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Societal OCD and Boys with ADHD
When I was a child, I had trouble paying attention. My knees would be bouncing constantly. I would shift in my seat to my knees, to one leg, to standing to whatever I felt like in that moment. (I still do this when “sitting” at a desk.)
I also had (and still have) some symptoms of OCD. I make some noises in my throat until it sounds just right. I keep setting a cup on the table until I do it “perfectly.” These wax and wane depending on the day, or week, or month. I still don’t know what triggers it. I can better control it now.
But I was annoying to have in class. The typical public school environment was not designed for someone like me.
So my parents took me to get diagnosed.
Attention Deficit Disorder. ADD.
They recommended medication to slow my brain down. Essentially lower my blood pressure.
I will forever be thankful for my mother, who reeled back in horror at the thought. No medication for me. We would find another way to deal with it.
Eventually, we found out that I was just bored. Give me a challenge, and I’ll focus for hours. Sometimes I won’t even move.
I often wonder what my life would be like if my parents took the easy way out and simply accepted the diagnosis. If they had allowed medical practitioners to literally dumb me down.
And then I wonder at how many other boys did not escape the mental castration because they didn’t fit just right into the predetermined mold.
Societal OCD demands every child, no matter personality or gender, be forced onto the same Procrustes bed.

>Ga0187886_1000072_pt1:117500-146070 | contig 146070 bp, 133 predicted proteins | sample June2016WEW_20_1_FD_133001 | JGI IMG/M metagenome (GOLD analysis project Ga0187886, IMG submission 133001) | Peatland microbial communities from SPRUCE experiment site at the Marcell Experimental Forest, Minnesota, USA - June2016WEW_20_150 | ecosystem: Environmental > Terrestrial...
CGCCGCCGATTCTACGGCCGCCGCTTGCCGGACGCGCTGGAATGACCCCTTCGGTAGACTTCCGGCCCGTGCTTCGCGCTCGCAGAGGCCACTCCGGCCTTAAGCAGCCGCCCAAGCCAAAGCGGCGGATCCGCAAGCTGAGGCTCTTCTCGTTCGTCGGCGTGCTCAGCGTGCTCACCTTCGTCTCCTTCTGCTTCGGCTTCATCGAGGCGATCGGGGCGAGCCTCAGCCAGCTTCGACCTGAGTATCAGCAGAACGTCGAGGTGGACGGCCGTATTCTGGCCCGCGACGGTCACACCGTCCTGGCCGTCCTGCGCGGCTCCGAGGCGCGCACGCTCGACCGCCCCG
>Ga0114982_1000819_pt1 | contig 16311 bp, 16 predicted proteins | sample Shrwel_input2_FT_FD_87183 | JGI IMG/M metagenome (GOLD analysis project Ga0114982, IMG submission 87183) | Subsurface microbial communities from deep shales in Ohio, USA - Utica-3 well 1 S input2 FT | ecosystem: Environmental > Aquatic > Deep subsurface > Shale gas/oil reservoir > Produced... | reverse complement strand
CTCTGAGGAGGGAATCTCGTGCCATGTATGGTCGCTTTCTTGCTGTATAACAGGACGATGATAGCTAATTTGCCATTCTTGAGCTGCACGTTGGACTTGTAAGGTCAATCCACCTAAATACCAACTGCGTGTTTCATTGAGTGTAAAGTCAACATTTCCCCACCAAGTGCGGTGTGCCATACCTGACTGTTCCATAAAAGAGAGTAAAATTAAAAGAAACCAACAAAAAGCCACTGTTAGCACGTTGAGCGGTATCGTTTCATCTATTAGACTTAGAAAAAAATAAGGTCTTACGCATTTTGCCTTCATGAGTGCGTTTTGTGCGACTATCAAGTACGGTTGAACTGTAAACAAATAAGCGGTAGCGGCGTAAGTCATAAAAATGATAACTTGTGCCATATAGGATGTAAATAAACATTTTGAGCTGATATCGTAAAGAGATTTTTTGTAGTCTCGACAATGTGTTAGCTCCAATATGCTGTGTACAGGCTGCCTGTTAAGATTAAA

Boys are overwhelmingly discriminated against in this regard. Modern schooling is designed more toward the feminine. Double the amount of boys are diagnosed with ADHD, and over 60% of those boys were on medication.
There might be some circumstances to classify a boy with a mental disorder, but are 13% of all boys really dysfunctional?
We are using the wrong measuring stick.
Boys need activity. They need to build. They need adventure. They will tear down something just so they can build it again. That is not a pathology.
That is boyhood.
They also need good men to teach and mentor them. That starts with their father.
We would be amazed at how many behavioral problems disappear when we get this right. Start in your own home.
If you homeschool, don’t have the same regimen for both your daughters and your sons. One of the strengths of homeschooling is tailoring the method to the needs of the child. It’s flexible.
Boys can be harder to teach, at least initially, but that is the responsibility of you, the father, to figure out. It is not for you to abdicate and simply throw medication at them.
Do not make excuses for them. Usually, the problem is with you, and not them. They are simply reacting in a way that ensures their survival in the system you set up.
Once you diagnose them with something, however, homeostasis can set in. You start treating them a certain way and their behavior is locked in based on your expectations. The diagnosis helps you avoid your own responsibility for the situation and creates a nasty feedback loop.
Some quick tips if you are feeling frustrated:
Short sessions. You don’t have to spend 45 minutes doing math.
Include activities they do with their hands. Repair something. Hammer some blocks of wood together.
Include activities that are outdoors.
Take them for a walk.
Have them walk the dog.
Set up cones in the yard and do some running/sprinting exercises.
Do something they are interested in doing, even if it’s playing a video game with them.
Only do school for 3 days a week.
Up the challenge. Maybe something is too easy.
Raining? Put on some old shoes and go jump in some puddles.
Above all, be worthy of respect. Be a man of integrity.
Your boys will follow you.